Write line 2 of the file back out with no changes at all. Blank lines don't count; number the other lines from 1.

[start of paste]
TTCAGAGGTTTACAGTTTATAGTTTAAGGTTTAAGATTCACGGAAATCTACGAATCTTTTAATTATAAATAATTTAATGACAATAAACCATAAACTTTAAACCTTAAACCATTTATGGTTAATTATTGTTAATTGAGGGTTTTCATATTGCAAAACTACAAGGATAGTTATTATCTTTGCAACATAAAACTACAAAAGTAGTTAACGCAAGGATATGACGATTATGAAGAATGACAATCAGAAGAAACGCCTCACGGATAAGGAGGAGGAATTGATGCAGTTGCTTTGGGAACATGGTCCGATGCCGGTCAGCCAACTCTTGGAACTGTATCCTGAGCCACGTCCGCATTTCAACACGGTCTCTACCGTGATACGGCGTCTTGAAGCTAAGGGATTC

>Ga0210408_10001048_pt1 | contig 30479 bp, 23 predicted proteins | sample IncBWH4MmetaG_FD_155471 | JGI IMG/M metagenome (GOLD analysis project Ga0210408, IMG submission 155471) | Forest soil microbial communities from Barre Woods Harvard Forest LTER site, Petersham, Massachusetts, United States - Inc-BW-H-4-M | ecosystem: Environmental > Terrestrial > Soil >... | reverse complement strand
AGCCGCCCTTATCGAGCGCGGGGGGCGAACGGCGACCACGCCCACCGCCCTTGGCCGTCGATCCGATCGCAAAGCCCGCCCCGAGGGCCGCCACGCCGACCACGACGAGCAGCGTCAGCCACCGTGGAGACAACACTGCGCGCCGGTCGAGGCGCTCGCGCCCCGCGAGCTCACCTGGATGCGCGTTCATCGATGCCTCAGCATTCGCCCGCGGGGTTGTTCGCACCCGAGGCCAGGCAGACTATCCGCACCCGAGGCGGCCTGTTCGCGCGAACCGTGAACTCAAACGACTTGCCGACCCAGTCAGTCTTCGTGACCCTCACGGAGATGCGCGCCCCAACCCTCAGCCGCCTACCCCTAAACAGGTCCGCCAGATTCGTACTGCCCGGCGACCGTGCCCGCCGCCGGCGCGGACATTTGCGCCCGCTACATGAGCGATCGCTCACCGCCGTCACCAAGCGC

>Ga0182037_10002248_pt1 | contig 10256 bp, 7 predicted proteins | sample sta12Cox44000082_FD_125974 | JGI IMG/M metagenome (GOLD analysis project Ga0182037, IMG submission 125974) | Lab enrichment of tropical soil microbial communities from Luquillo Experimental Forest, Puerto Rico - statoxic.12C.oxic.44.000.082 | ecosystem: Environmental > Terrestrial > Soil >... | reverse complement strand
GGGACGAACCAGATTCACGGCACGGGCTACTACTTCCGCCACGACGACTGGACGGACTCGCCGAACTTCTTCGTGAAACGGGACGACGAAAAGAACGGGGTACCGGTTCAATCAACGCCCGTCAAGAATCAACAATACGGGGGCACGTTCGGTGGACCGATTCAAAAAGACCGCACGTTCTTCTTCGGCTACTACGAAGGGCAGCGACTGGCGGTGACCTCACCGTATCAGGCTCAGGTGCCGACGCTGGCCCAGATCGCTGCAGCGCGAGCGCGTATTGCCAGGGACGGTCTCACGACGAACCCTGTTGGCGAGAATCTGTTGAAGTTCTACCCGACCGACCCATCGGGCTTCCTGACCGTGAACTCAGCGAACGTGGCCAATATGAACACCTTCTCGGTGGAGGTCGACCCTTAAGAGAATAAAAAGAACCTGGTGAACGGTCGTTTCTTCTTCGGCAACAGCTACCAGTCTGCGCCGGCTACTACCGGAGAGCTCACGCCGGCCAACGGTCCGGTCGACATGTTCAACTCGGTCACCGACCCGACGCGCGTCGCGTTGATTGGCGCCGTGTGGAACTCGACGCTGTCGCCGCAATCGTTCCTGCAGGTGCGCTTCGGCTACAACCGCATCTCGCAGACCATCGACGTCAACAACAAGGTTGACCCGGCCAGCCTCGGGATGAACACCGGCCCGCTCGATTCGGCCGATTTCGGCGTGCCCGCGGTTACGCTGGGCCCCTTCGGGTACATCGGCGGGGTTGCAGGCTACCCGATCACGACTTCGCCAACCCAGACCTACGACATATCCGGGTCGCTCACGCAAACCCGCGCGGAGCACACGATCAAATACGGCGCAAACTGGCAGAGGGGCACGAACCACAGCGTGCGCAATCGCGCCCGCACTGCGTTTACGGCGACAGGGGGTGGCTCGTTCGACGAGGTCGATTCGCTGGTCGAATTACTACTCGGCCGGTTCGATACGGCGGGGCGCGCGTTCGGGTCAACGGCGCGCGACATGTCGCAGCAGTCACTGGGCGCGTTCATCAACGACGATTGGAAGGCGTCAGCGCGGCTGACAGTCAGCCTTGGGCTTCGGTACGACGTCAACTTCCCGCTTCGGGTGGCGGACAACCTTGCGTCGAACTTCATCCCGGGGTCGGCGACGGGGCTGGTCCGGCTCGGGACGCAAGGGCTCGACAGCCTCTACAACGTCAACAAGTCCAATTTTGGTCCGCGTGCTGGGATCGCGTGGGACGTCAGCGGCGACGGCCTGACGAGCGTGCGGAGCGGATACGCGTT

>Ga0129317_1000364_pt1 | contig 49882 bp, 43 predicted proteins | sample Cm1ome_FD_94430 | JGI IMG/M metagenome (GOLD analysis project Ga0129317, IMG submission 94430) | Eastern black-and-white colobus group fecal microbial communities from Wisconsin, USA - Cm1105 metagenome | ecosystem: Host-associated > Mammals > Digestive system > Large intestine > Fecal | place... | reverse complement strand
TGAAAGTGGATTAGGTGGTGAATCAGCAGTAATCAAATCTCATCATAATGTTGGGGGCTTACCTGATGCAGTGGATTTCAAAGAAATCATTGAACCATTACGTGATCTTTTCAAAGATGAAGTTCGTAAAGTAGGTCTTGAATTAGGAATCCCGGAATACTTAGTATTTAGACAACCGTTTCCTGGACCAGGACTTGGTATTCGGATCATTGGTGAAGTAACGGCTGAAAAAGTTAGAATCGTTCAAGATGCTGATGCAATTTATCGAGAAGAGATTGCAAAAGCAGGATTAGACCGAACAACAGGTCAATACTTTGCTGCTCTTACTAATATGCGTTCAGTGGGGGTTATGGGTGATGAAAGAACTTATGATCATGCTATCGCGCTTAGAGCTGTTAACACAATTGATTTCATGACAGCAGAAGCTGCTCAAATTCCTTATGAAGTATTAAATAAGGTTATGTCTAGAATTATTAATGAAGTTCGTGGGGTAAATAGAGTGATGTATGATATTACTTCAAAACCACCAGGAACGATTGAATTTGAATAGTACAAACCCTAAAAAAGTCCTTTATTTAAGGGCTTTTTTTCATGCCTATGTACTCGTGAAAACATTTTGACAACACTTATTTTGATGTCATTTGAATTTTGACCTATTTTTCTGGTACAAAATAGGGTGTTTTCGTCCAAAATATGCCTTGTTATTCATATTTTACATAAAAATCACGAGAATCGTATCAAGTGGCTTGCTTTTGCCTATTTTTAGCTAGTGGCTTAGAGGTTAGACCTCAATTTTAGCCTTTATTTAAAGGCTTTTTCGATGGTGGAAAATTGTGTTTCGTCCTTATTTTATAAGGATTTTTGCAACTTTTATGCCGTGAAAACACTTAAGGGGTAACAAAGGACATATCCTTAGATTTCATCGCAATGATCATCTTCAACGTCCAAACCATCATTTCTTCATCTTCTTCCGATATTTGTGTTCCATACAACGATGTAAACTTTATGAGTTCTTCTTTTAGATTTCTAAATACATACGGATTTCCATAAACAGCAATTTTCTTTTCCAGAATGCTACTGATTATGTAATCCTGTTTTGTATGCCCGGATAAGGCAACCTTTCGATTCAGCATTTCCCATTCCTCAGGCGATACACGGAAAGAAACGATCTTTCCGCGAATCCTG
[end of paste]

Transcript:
>Ga0210408_10001048_pt1 | contig 30479 bp, 23 predicted proteins | sample IncBWH4MmetaG_FD_155471 | JGI IMG/M metagenome (GOLD analysis project Ga0210408, IMG submission 155471) | Forest soil microbial communities from Barre Woods Harvard Forest LTER site, Petersham, Massachusetts, United States - Inc-BW-H-4-M | ecosystem: Environmental > Terrestrial > Soil >... | reverse complement strand